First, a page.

The American Academy of Pediatrics recommends that children get their first tetanus vaccine at two months old. The combined Tdap vaccine protects children against tetanus, diphtheria, and pertussis (whooping cough).
Aside from getting the vaccine, the best way to prevent tetanus is to avoid getting minor wounds dirty. Unfortunately, the bacteria that cause tetanus are everywhere in our environment, especially in dirt, dust, and manure, and can easily enter your body through small cuts or even tiny scratches. You don’t have to step on a rusty nail to get tetanus; any break in the skin that comes into contact with the bacteria can result in infection.
Keeping cuts, scratches, and other wounds clean is important. However, it won’t necessarily keep you from getting tetanus if you aren’t vaccinated. Keeping up on your routine boosters is critical for eliminating your risk.
How Often Do You Get a Tetanus Shot?
The tetanus vaccine is long-lasting. Doctors recommend getting a booster shot every 10 years to guarantee that you’re protected from the bacteria in case you come into contact with it. The risk of tetanus never goes away.
Contact your doctor if you get a puncture wound or cut that puts you at risk. If you did not get the vaccine in the last 10 years, it’s important to get it again right away. Also, if you have a high-risk wound, your doctor might recommend a booster if you haven’t had a tetanus shot in the last 5 years.
If you are pregnant should get a tetanus booster. This gives newborn babies immunity against tetanus until they are old enough to start their own immunizations. Babies who get tetanus and survive may develop a range of health and behavioral problems.
If you have children, follow your pediatrician’s recommendations and vaccine schedule for Tdap boosters. Don’t skip any doses. Kids are always getting scrapes and cuts, dirty knees, and plenty of other opportunities for a tetanus infection to set in.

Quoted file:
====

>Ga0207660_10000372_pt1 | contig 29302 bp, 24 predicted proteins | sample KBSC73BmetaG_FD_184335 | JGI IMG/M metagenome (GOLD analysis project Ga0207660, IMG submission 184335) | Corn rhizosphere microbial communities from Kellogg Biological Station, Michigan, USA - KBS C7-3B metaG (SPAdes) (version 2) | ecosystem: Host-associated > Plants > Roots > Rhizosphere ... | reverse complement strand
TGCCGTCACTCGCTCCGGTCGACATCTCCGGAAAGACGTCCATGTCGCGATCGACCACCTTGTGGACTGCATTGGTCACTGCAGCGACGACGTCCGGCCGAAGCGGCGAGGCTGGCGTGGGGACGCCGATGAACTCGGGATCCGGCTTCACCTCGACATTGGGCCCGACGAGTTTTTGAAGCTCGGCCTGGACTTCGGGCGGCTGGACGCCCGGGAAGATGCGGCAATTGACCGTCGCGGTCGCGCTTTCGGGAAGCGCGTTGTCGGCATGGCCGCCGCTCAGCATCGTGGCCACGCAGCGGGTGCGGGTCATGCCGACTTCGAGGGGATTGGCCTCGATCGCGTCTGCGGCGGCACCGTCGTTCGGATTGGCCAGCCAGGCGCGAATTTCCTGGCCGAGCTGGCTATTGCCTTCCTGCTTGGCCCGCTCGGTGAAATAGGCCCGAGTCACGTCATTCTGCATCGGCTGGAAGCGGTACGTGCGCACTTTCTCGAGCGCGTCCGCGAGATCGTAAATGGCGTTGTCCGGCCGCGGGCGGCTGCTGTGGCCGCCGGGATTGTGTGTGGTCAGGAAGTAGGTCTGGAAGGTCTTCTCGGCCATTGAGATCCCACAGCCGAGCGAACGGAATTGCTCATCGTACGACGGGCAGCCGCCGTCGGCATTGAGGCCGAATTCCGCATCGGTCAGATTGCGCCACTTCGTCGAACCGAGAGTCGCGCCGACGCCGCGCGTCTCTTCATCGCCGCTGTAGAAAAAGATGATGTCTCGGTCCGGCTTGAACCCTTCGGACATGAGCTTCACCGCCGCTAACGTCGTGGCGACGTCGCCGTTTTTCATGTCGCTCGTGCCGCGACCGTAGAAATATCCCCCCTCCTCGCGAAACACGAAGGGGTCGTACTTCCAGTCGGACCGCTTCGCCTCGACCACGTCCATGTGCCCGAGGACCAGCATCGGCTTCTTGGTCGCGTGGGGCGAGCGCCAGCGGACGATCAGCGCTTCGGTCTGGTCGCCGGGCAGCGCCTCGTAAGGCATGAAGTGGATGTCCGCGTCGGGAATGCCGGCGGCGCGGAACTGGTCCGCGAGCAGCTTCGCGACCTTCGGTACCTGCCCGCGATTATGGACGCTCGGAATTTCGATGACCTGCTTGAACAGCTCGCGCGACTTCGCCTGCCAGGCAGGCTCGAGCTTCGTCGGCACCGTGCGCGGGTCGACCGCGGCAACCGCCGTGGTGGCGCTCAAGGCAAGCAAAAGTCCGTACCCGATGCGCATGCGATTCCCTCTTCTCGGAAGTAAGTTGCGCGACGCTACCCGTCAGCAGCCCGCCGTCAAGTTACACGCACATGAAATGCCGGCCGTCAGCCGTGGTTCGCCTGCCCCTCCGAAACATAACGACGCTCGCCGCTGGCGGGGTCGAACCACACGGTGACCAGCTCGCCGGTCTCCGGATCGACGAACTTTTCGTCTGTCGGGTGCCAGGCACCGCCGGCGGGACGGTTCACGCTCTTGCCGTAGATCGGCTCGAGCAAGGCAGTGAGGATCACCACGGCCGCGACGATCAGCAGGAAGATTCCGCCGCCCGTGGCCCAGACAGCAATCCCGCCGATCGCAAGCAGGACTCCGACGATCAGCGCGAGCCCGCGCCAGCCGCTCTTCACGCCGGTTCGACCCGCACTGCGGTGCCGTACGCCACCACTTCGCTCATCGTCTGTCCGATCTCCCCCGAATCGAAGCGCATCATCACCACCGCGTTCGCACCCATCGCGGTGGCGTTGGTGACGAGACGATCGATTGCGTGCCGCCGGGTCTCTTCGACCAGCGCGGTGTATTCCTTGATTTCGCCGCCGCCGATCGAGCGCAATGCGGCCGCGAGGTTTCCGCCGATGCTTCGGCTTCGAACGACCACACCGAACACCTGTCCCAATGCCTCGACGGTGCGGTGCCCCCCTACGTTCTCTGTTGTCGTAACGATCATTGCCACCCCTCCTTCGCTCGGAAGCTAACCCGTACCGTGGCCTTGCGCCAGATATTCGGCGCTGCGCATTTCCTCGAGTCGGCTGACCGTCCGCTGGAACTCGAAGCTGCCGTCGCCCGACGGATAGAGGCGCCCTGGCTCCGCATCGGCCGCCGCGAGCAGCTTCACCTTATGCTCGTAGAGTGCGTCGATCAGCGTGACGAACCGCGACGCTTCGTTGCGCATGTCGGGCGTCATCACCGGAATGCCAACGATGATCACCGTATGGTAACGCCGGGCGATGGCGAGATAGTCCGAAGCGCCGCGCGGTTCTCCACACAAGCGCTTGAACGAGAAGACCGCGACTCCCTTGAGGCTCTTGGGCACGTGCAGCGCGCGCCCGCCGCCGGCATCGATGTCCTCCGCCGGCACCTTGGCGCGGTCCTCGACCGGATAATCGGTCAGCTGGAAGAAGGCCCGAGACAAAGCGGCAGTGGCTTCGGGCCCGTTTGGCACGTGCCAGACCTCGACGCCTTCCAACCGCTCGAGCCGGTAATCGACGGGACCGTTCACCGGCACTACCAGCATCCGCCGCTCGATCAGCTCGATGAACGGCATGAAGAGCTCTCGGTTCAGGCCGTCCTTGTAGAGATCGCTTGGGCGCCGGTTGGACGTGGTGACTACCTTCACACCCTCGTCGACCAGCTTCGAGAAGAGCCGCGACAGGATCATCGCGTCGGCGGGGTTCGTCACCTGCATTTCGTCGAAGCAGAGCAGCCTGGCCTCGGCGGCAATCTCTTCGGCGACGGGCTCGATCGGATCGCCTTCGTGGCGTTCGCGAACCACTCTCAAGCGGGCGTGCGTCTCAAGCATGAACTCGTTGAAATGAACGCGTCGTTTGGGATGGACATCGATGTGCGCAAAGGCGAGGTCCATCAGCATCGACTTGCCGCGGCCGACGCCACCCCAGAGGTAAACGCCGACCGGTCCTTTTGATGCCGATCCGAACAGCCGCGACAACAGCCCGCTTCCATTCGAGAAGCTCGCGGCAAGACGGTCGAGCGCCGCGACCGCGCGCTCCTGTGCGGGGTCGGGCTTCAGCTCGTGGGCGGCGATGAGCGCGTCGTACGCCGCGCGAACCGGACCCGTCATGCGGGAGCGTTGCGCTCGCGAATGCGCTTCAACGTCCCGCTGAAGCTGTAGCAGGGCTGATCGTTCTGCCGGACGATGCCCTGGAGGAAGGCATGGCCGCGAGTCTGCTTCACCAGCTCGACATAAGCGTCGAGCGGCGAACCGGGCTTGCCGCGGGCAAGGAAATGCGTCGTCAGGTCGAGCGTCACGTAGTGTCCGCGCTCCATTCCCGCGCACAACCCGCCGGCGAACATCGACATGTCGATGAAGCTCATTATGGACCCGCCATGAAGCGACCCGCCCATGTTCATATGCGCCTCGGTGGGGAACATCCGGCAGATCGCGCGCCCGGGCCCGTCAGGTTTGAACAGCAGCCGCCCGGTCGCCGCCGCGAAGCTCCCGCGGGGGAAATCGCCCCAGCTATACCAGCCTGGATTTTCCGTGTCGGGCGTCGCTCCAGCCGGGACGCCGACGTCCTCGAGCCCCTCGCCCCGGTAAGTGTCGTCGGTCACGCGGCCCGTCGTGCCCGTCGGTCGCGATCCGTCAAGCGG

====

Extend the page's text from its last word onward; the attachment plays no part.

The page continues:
There is no test for tetanus, so your doctor will only run lab tests if they think another health condition might be causing your symptoms. Generally, your doctor will perform an exam, review your vaccination and health history, and ask about recent injuries that could have put you at risk of tetanus.
If you have the tetanus vaccine, there’s almost no risk of tetanus. Your doctor will likely want to explore other possible causes of your symptoms. If you do not have the vaccine and showing signs, your doctor will likely start tetanus treatment immediately.
A diagnosis of tetanus is a medical emergency. Most people showing symptoms must stay in the hospital while they recover. Your doctor will start a solution of tetanus immune globulin as quickly as possible. This gives you passive immunity until your body can produce antibodies against the tetanus infection on its own.
You may also get other medications including antibiotics and drugs to help control muscle spasms.
There is no single medicine that cures the disease. Tetanus treatment involves supportive care that helps the patient’s body fight off infection. Some patients temporarily need breathing assistance if their symptoms affect breathing or swallowing. The condition can be fatal even with intensive care, especially for older adults.
You should call your doctor if you are at risk for tetanus because of a recent puncture wound or cut. A booster shot should be your top priority if you did not get the tetanus vaccine within the last 10 years. The earlier you get the vaccine, the more likely you are to prevent tetanus.